It may not blow you over but it isn’t a waste of time either.

24 review Suriya plays typical male scientist as time stands still for Tamil heroines
Flix Cinema Sunday, May 08, 2016 - 10:38

Cast: Suriya, Samantha, Saranya Ponvannan

Director: Vikram Kumar

The scientist, in popular culture, has barely evolved from Mary Shelley’s Frankenstein. He (yes, he remains a he) is busy in his lab meddling with nature and universal truths. And though he might be full of good intentions – like John Hammond in Jurassic Park or Dr.Vaseegaran in Endhiran – his invention ends up creating havoc and lands him in unpleasant situations, to say the least. 24 falls in line with this tradition.

Sethuraman (Suriya) invents a watch that can enable the wearer to travel in time. His evil twin, Athreya (Suriya), desperately wants to grab it from him. We don’t really know why though. The evil twin bursts into the scene out of the blue, unleashes violence upon Sethuraman’s family and…well, let’s leave it at that. We don’t know much about the two brothers and why they turned out to be so different from each other.

Fast forward to 26 years later. It’s the year 2016 and Mani (Suriya), is a watch mechanic in Parrys (we’re never allowed to forget this even for a second, by the way). He is destined to find the watch that his father, Sethuraman, left him. But his diabolical uncle is still looking for it – only this time, he does have a strong motive for wanting it.

If you excuse the quibbles, the plotting is near-perfect and the concept of time travel, which can be pretty confusing, has been explained through lively sequences that are neither a forced Physics lecture nor an insult to the audience’s intelligence. In any case, there isn’t much science in 24 – the geeky Sethuraman in his strange ‘lab’ full of bubbling, iridescent liquids and crazy contraptions is straight out of a comic book (I suspect that Vikram Kumar is a Tinkle fan) and in the latter half, the ‘scientific’ solution that Mani comes up with to resolve a crucial problem is wonky. But who cares. The fast-paced narrative with its twists and turns is entertaining and has sufficient got-you moments to keep you from looking at your watch impatiently.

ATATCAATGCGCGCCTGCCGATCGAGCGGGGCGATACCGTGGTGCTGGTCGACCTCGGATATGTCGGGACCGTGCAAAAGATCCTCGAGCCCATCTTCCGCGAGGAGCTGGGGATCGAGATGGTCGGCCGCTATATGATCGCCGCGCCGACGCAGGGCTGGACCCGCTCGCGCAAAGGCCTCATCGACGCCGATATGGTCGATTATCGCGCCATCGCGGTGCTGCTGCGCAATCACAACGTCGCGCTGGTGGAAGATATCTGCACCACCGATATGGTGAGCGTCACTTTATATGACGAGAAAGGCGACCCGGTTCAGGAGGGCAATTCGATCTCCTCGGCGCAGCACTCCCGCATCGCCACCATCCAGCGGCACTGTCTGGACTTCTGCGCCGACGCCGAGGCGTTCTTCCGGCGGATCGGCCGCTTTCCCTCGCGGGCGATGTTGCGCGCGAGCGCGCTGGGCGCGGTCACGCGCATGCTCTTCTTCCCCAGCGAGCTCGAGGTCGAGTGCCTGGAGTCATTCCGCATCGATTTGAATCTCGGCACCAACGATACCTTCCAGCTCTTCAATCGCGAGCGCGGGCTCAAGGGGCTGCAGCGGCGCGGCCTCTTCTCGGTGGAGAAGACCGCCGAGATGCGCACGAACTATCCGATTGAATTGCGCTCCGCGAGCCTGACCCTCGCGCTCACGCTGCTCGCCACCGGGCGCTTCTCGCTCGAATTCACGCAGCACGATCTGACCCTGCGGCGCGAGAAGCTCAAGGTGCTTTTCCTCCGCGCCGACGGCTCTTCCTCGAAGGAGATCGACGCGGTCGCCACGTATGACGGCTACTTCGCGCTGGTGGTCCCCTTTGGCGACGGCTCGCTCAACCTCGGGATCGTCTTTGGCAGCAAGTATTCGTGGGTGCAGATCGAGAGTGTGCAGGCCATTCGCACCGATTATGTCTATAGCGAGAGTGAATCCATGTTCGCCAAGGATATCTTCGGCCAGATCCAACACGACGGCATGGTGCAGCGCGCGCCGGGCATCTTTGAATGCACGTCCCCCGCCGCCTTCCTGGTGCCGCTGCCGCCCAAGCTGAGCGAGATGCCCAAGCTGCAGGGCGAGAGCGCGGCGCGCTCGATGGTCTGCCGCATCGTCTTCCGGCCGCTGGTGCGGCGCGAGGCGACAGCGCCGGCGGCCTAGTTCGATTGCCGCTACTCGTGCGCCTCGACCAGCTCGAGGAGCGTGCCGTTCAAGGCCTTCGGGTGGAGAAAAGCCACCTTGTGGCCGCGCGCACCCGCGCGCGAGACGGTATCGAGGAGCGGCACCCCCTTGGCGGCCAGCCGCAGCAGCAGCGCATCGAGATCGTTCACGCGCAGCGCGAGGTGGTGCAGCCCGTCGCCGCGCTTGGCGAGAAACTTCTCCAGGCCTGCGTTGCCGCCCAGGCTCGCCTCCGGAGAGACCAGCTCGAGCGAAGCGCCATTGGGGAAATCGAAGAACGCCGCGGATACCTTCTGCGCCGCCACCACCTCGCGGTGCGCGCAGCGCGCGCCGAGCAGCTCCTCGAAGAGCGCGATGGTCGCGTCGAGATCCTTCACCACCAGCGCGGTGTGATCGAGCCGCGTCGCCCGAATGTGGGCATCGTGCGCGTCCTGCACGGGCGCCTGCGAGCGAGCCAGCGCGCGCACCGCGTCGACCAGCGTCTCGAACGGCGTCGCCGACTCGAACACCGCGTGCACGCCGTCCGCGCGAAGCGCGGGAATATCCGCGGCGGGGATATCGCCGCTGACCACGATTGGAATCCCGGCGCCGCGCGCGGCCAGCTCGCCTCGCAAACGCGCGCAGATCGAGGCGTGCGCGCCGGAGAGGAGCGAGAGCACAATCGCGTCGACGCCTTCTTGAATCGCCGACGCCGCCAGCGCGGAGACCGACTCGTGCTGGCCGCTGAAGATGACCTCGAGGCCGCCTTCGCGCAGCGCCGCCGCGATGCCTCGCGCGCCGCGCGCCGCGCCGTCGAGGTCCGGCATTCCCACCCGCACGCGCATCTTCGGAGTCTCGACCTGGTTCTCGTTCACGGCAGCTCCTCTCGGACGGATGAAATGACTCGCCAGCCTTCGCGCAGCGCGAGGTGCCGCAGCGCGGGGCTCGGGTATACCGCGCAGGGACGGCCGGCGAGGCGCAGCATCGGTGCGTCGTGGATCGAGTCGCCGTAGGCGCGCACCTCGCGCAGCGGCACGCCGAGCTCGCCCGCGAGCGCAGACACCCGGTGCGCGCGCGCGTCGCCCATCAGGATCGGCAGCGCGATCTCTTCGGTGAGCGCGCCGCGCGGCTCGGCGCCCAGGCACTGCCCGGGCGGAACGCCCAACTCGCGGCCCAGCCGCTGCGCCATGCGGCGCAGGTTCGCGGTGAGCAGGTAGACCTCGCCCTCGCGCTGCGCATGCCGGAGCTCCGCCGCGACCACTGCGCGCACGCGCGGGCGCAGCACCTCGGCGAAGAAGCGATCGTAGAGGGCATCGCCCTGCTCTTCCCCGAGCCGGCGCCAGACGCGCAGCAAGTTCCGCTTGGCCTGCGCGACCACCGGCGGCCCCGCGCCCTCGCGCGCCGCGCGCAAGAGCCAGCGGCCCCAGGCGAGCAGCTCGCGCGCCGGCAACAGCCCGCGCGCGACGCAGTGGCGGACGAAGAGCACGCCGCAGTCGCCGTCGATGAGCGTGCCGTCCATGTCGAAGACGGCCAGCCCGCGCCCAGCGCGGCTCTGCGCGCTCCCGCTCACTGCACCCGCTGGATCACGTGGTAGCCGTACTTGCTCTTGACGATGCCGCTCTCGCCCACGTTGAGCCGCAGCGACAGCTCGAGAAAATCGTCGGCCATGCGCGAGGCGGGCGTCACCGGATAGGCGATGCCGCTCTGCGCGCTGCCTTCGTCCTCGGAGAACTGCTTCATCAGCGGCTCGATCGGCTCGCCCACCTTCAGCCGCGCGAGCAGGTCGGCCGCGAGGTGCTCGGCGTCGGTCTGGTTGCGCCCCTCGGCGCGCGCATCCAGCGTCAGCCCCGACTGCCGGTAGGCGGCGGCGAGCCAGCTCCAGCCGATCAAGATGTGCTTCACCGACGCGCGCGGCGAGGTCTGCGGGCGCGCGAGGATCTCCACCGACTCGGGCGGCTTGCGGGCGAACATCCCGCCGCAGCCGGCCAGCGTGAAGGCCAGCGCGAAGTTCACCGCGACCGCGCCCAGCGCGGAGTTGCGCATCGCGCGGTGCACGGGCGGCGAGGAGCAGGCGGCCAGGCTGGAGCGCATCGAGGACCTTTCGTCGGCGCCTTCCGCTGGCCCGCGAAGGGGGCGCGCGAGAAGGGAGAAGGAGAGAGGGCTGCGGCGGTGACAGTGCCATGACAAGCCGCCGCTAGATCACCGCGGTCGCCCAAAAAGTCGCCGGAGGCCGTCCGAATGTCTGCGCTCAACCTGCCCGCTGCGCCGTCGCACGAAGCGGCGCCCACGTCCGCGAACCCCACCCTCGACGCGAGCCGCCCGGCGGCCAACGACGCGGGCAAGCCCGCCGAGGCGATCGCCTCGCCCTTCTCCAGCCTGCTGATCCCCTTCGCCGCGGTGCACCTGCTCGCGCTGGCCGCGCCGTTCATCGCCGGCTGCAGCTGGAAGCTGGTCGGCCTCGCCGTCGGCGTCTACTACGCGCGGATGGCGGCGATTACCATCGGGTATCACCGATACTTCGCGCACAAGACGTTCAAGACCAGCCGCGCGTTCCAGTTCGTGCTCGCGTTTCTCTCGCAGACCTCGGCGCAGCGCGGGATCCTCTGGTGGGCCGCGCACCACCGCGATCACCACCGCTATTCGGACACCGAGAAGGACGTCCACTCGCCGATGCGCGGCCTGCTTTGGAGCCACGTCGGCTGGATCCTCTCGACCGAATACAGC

Suriya plays three roles in this film and he is best at being the happy-go-lucky Mani. As Sethuraman, he is convincing and as Athreya, he is sufficiently creepy but not quite who-is-the-black-sheep-mehhh chilling.

Saranya Ponvannan, as Mani’s mother, is excellent. By now, she can probably sleepwalk through these mummy roles but full marks to her for bringing dignity to the maudlin lines that she’s been given. Samantha plays Mani’s love interest, Sathyabama. Mani’s mother laments that there’s nobody at home to sit her down, cook and feed her. And that’s the cue for Sathyabama’s entry. Oh boy, has time stood still for the Tamil heroine!

The masala romance bits in the film work for the most part though much of it would qualify as gaslighting and stalking. Samantha doesn’t have much to do in the film other than doing cutesy things like feeding children in an orphanage and using unnecessary hand gestures but well, that’s what every heroine in Kollywood seems to be doing. I’m really curious to look into the future and see if this ever changes.

Nithya Menen makes a brief appearance as Sethuraman’s wife and does a competent job. The rest of the cast is adequate. AR Rahman’s background score complements the narrative but the songs are a bit of a let-down. Or maybe they will grow on you as is often the case with his music! Overall, 24 is a good effort and worth a watch. It may not blow you over but it isn’t a waste of time either. 

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